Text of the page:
Archives for posts with tag: NYC Parks
Native and Not Panel pic

Left to right – Katerli Bounds, Uli Lorimer, Kristy King, Leila Mougoui Bakhtiari

 

On April 28 6:30-8PM, we had our third panel discussion on Native and Not: NYC’s Dynamic Flora as part of our spring theme Living Things in an Urban Environment, where panelists from NYC Parks and Brooklyn Botanic Garden discussed the state of native flora, invasive species management and what we as a community can do to increase floral biodiversity.

Uli Lorimer, Curator of Native Flora from the Brooklyn Botanic Garden, brought us beautiful photos alongside sobering news about the declining trend of urban flora in our region.

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Native Flora – Arethusa bulbosa

Lorimer_NY_Met_Floral_Project

NY Metropolitan Flora Project Native Flora Survey Results

 

Kristy King, Director of Forest Restoration of NYC Parks, revealed the surprising number of urban forests, salt marshes and other natural landscapes in NYC while revealing NYC Parks goals for forest restoration.

NYC Parks Goals for Forest Restoration

NYC Parks Goals for Forest Restoration

NYC's Surprising Amount of  Natural Areas

NYC’s Surprising Amount of Natural Areas

 

And Katerli Bounds, Director of Stewardship of NYC Parks, presented us with fantastic ways the NYC community can get involved in stewardship activities through both NYC Parks and the Gowanus Canal Conservancy.  A great upcoming project being TreesCount! 2015 where NYC Parks enlists the help of the NYC community to map and catalogue every tree in NYC.

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Trees Count! 2015

Bounds_Stewardship

Stewardship Opportunities in Forestry, Salt Marshes, Fresh Water Wetland and Bioswales

 

Then Leila Mougoui Bakhtiari, our very own volunteer coordinator of the Gowanus Canal Conservancy’s Urban Forestry program moderated the discussion, bringing up fascinating questions such as:

At what point is a plant species considered to be invasive?

Can invasive species be used to our benefit?

And what are everyones thoughts on the controversial book Wild Urban Plants by Peter Del Tredici?

To listen to the entire panel discussion click here for our audio player.

The evening ended with the quote “if you build it, they will come”, a great segue into our next panel where we delve into urban pollinators. Join us on May 19 6:30-8PM at Threes Brewing for Beyond the Honeybee: Exploring Critical Pollinators where we expand our idea of pollinators, why they are particularly important in an urban setting and action steps the NYC community can take to support their survival.  We will be joined by Sam Droege, head of the bee inventory and monitoring program at the US Geological Survey (click here to see his beautiful bee species photographs), Howard Ginsberg, entomologist for USGS who studies the impact of invertebrates on natural systems and Tina Harrison, Ph.D. candidate for ecology at Rutgers University who is studying the impact on bee genetic diversity in disturbed sites compared to undisturbed sites. Click here to RSVP.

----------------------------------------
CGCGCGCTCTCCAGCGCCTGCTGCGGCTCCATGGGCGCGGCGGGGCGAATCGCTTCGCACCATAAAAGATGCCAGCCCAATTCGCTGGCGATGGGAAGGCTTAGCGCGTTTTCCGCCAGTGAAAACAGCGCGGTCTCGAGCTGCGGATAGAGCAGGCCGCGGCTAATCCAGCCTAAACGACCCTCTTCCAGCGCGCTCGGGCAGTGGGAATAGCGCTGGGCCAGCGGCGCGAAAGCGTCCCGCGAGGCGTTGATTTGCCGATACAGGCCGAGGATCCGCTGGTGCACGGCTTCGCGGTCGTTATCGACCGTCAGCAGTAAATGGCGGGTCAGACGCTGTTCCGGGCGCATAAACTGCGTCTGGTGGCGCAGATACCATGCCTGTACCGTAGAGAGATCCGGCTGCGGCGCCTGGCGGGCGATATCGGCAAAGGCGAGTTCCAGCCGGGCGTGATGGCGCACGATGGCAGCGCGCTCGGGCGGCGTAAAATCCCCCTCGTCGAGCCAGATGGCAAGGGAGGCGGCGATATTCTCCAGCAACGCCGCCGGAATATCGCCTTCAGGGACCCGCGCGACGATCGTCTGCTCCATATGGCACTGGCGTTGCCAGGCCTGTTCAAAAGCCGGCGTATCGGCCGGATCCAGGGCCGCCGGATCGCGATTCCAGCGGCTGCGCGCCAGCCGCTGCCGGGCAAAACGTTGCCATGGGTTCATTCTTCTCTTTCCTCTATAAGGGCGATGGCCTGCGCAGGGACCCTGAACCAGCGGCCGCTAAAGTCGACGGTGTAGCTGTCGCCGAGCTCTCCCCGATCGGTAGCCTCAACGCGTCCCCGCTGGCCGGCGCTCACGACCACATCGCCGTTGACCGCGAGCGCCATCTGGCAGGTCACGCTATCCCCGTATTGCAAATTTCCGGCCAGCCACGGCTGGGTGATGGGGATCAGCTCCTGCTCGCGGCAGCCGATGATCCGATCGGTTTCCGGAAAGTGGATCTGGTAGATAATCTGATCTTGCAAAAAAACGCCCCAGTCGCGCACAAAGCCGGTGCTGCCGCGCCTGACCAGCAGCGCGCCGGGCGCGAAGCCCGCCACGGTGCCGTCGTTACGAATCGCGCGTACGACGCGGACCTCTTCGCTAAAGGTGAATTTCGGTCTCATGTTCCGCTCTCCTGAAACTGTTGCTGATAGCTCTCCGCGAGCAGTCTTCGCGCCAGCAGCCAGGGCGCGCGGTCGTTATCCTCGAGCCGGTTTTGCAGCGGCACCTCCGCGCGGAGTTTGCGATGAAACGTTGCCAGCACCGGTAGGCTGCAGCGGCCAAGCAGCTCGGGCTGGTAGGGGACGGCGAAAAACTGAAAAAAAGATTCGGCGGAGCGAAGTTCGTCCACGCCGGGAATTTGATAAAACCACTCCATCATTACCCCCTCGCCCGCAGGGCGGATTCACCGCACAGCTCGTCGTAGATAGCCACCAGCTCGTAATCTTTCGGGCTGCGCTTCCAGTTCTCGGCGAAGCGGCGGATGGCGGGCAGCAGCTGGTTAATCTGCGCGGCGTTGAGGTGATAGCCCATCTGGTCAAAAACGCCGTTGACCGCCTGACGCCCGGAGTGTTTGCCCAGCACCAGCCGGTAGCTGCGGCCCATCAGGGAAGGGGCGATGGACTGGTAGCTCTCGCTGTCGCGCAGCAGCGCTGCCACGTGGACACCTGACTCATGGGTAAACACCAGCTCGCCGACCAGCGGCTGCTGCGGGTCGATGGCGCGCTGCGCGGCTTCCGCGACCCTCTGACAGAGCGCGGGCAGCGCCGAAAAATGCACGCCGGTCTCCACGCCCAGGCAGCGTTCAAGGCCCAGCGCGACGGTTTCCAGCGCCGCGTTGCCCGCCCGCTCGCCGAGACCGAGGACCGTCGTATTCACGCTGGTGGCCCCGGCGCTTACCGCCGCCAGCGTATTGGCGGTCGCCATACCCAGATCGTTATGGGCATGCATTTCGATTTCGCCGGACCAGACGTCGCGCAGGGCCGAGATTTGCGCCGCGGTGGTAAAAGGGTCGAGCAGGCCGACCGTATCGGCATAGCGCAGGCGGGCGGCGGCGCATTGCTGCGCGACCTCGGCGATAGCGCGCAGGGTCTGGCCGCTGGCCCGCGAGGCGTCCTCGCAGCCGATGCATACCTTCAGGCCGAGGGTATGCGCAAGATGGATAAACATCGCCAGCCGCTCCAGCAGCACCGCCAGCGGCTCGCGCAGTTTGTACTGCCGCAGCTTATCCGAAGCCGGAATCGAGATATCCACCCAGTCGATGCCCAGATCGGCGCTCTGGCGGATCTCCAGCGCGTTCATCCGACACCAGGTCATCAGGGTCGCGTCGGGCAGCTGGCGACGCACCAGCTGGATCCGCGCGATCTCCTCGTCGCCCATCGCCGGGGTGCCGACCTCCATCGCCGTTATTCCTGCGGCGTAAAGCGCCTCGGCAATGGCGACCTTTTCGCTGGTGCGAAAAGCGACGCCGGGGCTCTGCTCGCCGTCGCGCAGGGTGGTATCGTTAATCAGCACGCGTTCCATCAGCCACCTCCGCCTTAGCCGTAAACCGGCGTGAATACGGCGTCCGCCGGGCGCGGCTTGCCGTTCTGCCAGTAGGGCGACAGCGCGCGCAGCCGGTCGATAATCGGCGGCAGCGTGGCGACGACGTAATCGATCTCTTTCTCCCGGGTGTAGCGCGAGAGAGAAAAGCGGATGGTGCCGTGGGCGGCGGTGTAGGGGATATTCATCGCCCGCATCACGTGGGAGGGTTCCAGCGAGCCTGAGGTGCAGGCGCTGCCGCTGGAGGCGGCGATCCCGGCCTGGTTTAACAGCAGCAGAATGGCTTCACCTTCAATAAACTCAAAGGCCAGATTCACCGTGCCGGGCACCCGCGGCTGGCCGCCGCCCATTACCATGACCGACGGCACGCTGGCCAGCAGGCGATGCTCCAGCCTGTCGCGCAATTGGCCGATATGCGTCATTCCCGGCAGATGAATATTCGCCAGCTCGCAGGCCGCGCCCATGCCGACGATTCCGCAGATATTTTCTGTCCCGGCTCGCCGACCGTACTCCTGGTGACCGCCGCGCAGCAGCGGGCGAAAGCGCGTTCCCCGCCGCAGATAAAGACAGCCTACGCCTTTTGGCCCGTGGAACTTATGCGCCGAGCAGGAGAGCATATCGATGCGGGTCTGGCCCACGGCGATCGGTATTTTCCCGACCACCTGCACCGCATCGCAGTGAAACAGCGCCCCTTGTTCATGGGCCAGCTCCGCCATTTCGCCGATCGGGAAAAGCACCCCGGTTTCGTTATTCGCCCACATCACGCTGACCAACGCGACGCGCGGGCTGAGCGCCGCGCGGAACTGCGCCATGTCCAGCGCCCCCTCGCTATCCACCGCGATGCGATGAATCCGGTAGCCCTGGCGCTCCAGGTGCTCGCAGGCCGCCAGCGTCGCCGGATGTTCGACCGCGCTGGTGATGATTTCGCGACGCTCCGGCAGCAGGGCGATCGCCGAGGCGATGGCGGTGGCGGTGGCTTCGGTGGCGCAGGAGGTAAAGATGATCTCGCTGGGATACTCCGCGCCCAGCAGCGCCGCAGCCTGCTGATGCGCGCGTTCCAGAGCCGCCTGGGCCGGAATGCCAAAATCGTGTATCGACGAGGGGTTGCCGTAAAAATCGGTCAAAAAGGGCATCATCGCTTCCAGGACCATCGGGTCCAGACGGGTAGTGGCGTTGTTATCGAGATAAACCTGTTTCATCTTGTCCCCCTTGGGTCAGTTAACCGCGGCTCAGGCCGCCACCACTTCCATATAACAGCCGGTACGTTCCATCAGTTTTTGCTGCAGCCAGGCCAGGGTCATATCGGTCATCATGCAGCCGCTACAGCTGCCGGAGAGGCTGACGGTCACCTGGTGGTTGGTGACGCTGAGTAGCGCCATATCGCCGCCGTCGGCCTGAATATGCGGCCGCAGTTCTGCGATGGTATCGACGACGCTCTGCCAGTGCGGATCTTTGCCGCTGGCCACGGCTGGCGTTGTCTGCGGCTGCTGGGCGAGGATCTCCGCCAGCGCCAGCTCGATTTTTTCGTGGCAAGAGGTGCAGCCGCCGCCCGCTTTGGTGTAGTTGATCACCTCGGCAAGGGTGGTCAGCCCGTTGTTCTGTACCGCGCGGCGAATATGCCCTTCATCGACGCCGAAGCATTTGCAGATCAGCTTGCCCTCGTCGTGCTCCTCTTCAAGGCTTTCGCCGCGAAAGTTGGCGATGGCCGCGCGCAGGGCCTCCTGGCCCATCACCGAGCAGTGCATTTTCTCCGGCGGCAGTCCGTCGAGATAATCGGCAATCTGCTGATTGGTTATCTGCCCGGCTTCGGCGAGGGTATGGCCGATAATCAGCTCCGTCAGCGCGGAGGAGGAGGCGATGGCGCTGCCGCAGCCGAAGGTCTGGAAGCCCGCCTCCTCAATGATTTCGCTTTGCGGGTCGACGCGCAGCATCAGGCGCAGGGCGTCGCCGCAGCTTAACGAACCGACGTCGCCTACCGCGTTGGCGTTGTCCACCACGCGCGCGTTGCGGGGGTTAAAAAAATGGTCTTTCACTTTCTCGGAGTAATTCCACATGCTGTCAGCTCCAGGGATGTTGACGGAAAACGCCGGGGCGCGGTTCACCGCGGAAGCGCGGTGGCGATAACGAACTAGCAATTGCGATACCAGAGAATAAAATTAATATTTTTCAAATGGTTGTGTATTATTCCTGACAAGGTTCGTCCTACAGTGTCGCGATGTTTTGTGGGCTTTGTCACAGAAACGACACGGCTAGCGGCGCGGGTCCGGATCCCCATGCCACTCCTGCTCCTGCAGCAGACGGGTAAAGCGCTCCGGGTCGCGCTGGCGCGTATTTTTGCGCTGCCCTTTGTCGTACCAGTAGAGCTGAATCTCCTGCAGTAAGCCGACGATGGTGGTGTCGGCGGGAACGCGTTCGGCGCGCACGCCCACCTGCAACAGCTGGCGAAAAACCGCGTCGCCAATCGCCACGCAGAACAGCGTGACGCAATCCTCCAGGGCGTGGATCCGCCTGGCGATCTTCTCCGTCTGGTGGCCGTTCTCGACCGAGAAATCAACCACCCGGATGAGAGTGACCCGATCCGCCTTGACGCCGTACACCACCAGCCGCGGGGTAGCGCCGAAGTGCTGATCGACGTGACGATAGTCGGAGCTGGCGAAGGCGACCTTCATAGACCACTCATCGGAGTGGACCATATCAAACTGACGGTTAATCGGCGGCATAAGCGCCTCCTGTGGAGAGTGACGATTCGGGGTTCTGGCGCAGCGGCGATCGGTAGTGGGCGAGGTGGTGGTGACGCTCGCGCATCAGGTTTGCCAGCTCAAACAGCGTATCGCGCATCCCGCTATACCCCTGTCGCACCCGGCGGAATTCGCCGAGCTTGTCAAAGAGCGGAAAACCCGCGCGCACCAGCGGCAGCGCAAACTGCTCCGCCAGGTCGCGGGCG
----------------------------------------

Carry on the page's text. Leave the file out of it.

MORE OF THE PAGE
Follow us on Twitter at @GowanusGreen and on Instagram @gowanuscanalconservancy for GCC news, volunteer events and trivia.

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Steven Handel, Ph.D. and Director of the Center for Urban Restoration Ecology at Rutgers University gave a dynamic presentation on urban landscape restoration to a packed house at Threes Brewing. Proving case studies of Fresh Kills Park, Jamaica Bay and Brooklyn Bridge Park, Handel highlighted the challenges unique to urban environments such as soil erosion and contamination from pollutants, large amounts of litter, invasive plants that discourage biodiversity and human stressors such as vehicles and nearby commercial businesses.

Jamaica Bay

Jamaica Bay estuary highlighting restoration sites

 

 

 

Brooklyn Bridge Promenade

Promenade at Brooklyn Bridge Park rendering of its restoration that has since been completed

 

 

 

 

 

 

 

 

 

Probing questions were asked by both Handel and the audience such as, would restoring it to its original landscape 100 years ago make sense in today’s climate? What are the key ingredients to a successful restoration? And is there such a thing as over-restoration?  These answers were not simple, given budgetary constraints, environmental stressors and the growing need to address climate change effects.  As shown by Handel’s case studies, partnerships between scientists, city government agencies, landscape designers, environmental nonprofit organizations, and most of all, the local community, can make effective changes for New York City urban spaces and the community members within them.

land stewardship

For more information on restoration ecology, follow Steven Handel on Twitter @snhandel and click the link below to read his article:

Handel – Ecological Restoration Foundations to Designing Habitats in Urban Areas

Click on Eventbrite to come to our next Urban Ecology Lecture on Tuesday, March 24 6:30-8PM where we will explore a hot topic in restoration, Oysters: Limits and Possibilities.  This panel discussion will dive into the role oysters can and do play in marine and coastal shoreline restoration, the challenges and, perhaps most importantly, if they truly live up to their reputation as marine system restorers.

Steven Handel with Gowanus Canal Conservancy staff @ThreesBrewing

Steven Handel with Gowanus Canal Conservancy staff @ThreesBrewing

Follow us on Twitter @GowanusGreen and on Instagram @gowanuscanalconservancy #UELS2015 for more Conservancy news, fun facts, and upcoming events.